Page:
In 19th century colonial India, a time when women were even more entrenched in the prejudices, chauvinism and norms of a male-dominated society than they are today, the Begums of Bhopal are inspirational figures who fought against those norms to create their own destiny.
Founded in 1707 by the Pashtun soldier Dost Muhammad Khan, the princely state of Bhopal had always been ruled by male Muslim rulers – the Nawabs of Bhopal – yet it has a long history of women at the forefront of its politics and public life. Dost Muhammad’s wife, Fatah Bibi, defended their estate in Bhopal against attacks from warring Rajputs and Marathas.
The wife of a later Nawab, Mamola Bai, effectively administered Bhopal for nearly 50 years. Even some of Bhopal’s royal women, such as Asmat Begum, Zeenat Begum and Moti Begum, played a vital role in the politics of the state. However, the rulers of Bhopal would likely have continued to be men if it wasn’t for the death of the young Nawab Nazar Muhammad Khan and the bravery of his then 18-year-old wife, Qudsia.
For almost 107 years (1819 to 1926), four extraordinary women ruled over the princely state of Bhopal, each establishing a prosperous reign in their respective period.
1. Qudsia Begum (1819-37)
Qudsia’s reign began when she stood up in front of the congregation at her husband’s soyem (post-death ritual) and addressed the gathering by stating how the legacy of their family must be maintained, thus declaring her 15-month-old daughter Sikandar as the rightful heir. Qudsia was appointed as regent until her daughter was old enough, the assumption being that Sikandar would marry and her husband would become the Nawab of Bhopal.
Qudsia’s speech, coupled with the fact that she took off her veil before making it, was an act of agency that was unprecedented for Muslim women of that time. As Shaharyar M. Khan says in his account of the Begums of Bhopal, “Qudsia’s address to the family is one of the most poignant moments in Bhopal’s history. A girl not yet 20, brought up traditionally in purdah, had dared to take the congregation of elders, rival family contenders and senior state officials by the scruff of their necks”.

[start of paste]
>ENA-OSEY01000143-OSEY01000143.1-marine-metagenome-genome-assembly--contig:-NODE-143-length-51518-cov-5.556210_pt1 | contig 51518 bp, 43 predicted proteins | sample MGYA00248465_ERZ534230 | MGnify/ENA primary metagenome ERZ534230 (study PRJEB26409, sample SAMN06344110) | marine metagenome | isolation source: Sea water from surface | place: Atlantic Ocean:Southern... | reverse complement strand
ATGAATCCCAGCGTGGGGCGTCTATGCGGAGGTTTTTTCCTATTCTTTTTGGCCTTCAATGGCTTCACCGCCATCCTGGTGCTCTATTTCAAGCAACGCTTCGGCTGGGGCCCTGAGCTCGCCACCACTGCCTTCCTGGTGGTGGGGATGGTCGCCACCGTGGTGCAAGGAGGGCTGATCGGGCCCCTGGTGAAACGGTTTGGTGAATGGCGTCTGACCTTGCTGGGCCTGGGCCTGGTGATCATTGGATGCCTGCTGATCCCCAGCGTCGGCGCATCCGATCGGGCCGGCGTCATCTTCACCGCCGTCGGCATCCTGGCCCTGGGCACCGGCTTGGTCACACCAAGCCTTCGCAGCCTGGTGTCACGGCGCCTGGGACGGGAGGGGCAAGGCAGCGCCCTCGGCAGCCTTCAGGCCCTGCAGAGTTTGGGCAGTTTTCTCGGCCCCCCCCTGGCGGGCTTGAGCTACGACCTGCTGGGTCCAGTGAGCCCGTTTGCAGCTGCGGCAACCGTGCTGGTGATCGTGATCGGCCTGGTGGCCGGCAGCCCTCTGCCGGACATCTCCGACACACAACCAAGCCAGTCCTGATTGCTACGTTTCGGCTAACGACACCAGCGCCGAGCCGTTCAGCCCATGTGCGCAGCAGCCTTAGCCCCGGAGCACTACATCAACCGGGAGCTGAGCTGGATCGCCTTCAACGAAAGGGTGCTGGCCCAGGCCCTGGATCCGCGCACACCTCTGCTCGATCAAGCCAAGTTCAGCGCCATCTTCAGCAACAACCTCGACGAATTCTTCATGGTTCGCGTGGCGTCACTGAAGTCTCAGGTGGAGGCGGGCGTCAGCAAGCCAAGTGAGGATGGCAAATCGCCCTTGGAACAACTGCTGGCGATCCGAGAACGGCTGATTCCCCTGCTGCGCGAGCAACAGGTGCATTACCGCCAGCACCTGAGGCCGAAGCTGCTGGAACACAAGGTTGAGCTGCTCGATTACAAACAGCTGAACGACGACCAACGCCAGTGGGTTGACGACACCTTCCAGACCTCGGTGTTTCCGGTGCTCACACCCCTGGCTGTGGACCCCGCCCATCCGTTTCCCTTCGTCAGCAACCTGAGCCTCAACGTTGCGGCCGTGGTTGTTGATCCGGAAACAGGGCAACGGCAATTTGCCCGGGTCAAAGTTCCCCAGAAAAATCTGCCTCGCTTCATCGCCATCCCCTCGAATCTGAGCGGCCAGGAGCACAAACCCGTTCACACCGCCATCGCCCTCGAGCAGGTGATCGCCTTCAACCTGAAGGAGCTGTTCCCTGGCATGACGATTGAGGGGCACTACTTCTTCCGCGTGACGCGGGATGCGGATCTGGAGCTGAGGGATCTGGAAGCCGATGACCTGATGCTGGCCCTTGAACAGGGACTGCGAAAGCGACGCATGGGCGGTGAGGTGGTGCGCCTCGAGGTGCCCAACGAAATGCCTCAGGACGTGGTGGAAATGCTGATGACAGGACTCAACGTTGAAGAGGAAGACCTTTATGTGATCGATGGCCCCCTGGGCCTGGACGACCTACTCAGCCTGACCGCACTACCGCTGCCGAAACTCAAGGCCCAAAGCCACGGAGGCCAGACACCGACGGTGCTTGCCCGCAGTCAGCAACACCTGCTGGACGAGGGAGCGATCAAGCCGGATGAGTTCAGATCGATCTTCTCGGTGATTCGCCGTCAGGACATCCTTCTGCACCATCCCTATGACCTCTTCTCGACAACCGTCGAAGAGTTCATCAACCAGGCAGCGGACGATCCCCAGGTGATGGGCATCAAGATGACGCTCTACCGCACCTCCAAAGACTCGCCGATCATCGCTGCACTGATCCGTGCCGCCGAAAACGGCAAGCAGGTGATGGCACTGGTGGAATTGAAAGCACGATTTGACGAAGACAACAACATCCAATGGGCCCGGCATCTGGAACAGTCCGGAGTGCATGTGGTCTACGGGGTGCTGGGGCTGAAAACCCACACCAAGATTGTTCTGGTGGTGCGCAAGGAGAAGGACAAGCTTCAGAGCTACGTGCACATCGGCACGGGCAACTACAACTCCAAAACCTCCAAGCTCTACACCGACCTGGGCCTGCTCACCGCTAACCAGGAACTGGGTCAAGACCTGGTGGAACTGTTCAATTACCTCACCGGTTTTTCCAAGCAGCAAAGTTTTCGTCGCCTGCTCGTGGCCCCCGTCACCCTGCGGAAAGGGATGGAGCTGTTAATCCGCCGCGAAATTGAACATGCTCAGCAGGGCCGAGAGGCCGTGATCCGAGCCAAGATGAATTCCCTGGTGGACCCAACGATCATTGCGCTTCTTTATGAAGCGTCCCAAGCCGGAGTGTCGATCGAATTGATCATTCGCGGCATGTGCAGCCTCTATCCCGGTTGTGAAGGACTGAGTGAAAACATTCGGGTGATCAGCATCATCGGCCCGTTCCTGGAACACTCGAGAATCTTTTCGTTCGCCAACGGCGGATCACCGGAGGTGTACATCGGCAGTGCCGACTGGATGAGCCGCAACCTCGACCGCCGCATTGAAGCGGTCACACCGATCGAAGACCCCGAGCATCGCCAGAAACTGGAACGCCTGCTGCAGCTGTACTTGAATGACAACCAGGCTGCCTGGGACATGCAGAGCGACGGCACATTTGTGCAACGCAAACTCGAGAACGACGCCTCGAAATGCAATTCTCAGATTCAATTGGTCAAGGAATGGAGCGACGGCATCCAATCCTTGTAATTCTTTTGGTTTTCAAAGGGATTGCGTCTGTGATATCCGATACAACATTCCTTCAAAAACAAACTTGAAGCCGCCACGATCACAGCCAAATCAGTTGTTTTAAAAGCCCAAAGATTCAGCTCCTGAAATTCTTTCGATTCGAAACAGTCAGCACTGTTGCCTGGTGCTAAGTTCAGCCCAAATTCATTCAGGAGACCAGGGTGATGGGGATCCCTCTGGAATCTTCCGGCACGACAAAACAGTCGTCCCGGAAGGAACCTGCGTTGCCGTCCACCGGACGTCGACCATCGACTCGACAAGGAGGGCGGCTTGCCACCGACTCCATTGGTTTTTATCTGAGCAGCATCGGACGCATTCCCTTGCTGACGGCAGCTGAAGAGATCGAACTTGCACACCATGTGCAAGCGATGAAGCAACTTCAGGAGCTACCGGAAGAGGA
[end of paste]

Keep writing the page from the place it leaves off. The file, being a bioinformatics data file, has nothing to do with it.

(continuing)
Qudsia took many clever steps to guarantee her position: she made deals with her rivals for power, approached a British agent to legitimize her status and garnered support from religious authorities to combat the widely held belief by Muslims that women could not rule. The state Qazi (judge) and Mufti (jurisconsult) signed a document acknowledging women’s right to political power.
Qudsia Begum was the first woman in South Asia to successfully assert the right of Muslim women to legally be the ruler of a state. Being a devout Muslim herself, Qudsia showed that Islam does not exclude women from gaining political power. She commanded the army and would be at the forefront of battles.
2. Sikandar Begum (1847-68)
Sikandar Begum ruled as regent for the first 13 years of her reign, standing in for her nine-year-old daughter Shahjehan and then as a fully-fledged ruler for the last eight years. Her reign began after the death of her husband, Nawab Jahangir Muhammad Khan Bahadur, who was able to rule for six years. It appears as if fate was on the side of the Begums as Sikandar brought Bhopal’s rule in the hands of women once again.
Since childhood, Sikandar had been raised in a way so that she could survive being a woman of power in a man’s world. She was trained in martial arts and, like her mother, never observed purdah as she believed it was a voluntary act. Before her reign, she had already suffered at the hands of men, with her husband having planned a murderous plot against her. As a ruler, she was a wise and tough woman.